That being said, however, I have recently begun the arduous task of reverting everything I can to digital format.  It’s more a matter of practicality and spatial constraints than anything else.  Books take up a lot of room, and they weigh a ton.  Just ask the CFO of any major book retailer about overhead and shipping costs.  I’m quite sure they’ll agree.

I’m assuming that when it comes to writing that you are far from finished. What does the future hold? Are you currently working on anything?

Far from finished is exactly correct.  In fact, I’ve only just begun.  I have two books (parts one and two of what promises to be a significantly long series) that I am in the editing phase of right now and hope to have published by year’s end.  Beyond that, I have numerous works, including my very own website, in various stages of development.

What made you decide to publish your stories for the world to enjoy?

My ultimate goal with my art is quite simply to provide something original.   This will almost assuredly doom me to commercial failure, but I am perfectly accepting of that.  I’m fearful of the word ‘derivative’.  I understand the business end of Art, beast that it is, and the motivation to be successful.  However, when so much of what is produced (whether it be books, films, music, etc.) is formulized, homogenized, commercialized, pre-packaged and served up in ready to digest bites by people who worry more about things like demographics and profit margins than they do innovation or actual talent, Art, as an industry, suffers.  I feel confident that I can, at the very least, bring something new to the table.  Hopefully the world will agree.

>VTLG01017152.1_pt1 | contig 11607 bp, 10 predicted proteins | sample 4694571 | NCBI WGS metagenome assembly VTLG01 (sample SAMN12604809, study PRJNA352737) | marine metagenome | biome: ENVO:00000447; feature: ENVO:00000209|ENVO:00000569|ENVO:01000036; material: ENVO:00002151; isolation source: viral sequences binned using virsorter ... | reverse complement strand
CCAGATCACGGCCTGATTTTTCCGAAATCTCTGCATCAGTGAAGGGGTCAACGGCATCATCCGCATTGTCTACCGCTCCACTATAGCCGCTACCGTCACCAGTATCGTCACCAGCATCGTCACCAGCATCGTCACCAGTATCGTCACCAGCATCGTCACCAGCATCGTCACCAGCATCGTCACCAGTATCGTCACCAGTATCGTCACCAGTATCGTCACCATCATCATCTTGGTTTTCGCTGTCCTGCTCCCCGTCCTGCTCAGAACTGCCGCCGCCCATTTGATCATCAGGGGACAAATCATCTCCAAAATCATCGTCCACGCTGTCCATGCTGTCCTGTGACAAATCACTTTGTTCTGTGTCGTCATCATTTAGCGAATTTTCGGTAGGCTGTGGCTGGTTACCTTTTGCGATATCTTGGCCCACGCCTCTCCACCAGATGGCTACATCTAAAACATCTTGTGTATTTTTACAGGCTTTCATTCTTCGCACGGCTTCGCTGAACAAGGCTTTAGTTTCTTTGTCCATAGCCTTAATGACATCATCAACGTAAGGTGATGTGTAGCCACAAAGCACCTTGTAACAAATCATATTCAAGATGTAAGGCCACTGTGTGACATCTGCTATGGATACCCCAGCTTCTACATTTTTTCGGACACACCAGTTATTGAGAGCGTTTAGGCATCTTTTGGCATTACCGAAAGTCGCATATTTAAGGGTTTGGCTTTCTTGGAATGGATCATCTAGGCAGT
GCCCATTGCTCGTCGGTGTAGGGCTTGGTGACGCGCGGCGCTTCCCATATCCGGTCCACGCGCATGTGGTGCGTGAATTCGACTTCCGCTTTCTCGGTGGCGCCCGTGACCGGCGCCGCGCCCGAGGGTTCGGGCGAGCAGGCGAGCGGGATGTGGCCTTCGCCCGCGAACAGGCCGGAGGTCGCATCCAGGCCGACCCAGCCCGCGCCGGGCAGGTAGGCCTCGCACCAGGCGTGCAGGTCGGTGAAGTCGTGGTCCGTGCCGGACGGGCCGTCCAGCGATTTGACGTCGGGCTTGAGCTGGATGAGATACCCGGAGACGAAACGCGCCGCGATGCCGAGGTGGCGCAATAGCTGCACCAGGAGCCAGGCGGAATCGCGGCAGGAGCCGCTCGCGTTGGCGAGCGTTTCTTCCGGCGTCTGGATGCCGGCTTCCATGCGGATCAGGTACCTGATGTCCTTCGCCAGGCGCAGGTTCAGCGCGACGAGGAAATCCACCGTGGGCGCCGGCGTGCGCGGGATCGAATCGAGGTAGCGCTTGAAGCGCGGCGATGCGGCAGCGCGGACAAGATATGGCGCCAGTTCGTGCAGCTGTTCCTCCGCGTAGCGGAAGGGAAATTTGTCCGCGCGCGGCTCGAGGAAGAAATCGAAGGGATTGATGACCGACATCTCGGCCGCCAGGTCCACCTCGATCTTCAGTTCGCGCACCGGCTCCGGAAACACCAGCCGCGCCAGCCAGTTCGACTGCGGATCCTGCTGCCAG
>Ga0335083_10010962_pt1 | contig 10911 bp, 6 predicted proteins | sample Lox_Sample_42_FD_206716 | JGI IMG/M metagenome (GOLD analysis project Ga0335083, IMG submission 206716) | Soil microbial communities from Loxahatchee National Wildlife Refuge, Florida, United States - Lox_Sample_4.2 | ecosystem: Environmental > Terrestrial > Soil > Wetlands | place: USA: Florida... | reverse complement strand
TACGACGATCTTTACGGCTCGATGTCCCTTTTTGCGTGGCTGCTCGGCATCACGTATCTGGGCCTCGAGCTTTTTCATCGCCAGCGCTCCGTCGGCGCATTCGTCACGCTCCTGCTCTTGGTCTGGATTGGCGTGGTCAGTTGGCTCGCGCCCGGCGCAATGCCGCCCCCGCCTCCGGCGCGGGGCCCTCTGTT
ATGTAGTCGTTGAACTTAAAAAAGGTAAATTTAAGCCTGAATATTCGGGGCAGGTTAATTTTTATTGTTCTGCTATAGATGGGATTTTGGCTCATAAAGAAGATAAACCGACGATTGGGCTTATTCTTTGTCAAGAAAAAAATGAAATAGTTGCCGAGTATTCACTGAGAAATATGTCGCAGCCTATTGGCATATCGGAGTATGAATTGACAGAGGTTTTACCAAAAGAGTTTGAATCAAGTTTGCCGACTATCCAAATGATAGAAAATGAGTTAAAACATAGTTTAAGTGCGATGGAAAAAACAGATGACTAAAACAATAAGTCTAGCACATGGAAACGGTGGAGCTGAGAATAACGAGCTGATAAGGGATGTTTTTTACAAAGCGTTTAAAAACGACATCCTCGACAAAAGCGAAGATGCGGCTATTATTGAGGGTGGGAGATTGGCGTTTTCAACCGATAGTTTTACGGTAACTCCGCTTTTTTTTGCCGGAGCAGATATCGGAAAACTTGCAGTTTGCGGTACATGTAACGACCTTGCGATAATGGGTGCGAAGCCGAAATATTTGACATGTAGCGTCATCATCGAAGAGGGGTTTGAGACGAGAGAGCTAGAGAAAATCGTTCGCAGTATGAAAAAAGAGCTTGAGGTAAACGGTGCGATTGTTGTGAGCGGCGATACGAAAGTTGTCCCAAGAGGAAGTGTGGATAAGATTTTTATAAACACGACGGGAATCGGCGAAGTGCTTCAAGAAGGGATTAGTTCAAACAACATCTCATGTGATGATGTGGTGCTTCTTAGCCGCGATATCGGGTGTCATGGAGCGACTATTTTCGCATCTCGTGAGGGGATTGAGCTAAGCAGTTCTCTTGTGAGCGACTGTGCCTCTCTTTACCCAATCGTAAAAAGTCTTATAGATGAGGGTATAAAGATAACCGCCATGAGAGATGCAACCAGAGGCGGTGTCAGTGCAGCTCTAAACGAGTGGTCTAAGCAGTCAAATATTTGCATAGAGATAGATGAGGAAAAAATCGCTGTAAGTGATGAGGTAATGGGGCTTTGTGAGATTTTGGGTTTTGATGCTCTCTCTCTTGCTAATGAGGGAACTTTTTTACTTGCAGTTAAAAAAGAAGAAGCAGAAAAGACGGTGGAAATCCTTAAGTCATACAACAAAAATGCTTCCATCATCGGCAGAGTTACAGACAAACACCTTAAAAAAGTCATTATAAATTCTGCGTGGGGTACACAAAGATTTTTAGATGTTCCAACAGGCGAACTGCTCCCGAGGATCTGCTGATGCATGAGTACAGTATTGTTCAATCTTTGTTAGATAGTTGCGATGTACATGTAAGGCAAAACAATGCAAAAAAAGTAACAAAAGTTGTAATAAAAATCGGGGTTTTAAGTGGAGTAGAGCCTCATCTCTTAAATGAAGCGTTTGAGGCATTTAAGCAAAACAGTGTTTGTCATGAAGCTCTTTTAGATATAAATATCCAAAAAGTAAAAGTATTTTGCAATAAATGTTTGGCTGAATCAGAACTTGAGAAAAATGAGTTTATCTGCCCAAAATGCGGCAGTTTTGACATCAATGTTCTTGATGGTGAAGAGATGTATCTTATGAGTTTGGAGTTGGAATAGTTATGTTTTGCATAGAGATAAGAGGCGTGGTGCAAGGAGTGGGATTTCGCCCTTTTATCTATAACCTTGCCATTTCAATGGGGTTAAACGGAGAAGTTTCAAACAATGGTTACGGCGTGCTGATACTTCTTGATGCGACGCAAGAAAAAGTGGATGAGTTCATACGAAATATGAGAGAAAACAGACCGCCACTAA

Tell us something unique about yourself?

I’m not certain as to how unique this actually is, but I always keep a notebook and pen near my bedside so that I can immediately write down any remarkable thing that I may have dreamt while it is still fresh in my mind’s eye.  A good deal of my writing is based on dreams that I’ve had while in a hypnagogic condition (the transitional state from wakefulness to sleep).   Luminaries such as Nikola Tesla, Salvador Dali, Thomas Edison, Edgar Allen Poe and Ernest Hemingway have all made reference to this “threshold consciousness” and its effect on their creativity.  

Do you have any hobbies or extracurricular activities that you enjoy doing on a regular basis?

I must confess to being a bit of a closet rock star.  I make sporadic attempts to play guitar and bass, always dreadfully so, but it is a past time I thoroughly enjoy.  I’ve always had a deep seated love for most all genres of music; from country to classical, from rock to R&B, and all points in between.  

Do you have any advice for someone who decides that putting pen to paper and writing down the stories locked inside their heads is something they want to do?

The best advice I can give is this: Write.

Write what you know and then write some about what you don’t know.  Write in the morning, write in the afternoon and then write in the dead of the night.  Write some stuff you love and then write some stuff you hate.  Write, write, write and then write some more.

I’ve met people who claim to be writers and talk about their ‘someday’ novels that they intend to author just as soon as they find the time away from their busy little lives, as though they have next great literary masterpiece tumbling around inside their skull and all they need do is set aside a week to scribble it down.  Writing isn’t like that.  Writers write.  Everything else is just talk.

You can follow Newton on Goodreads.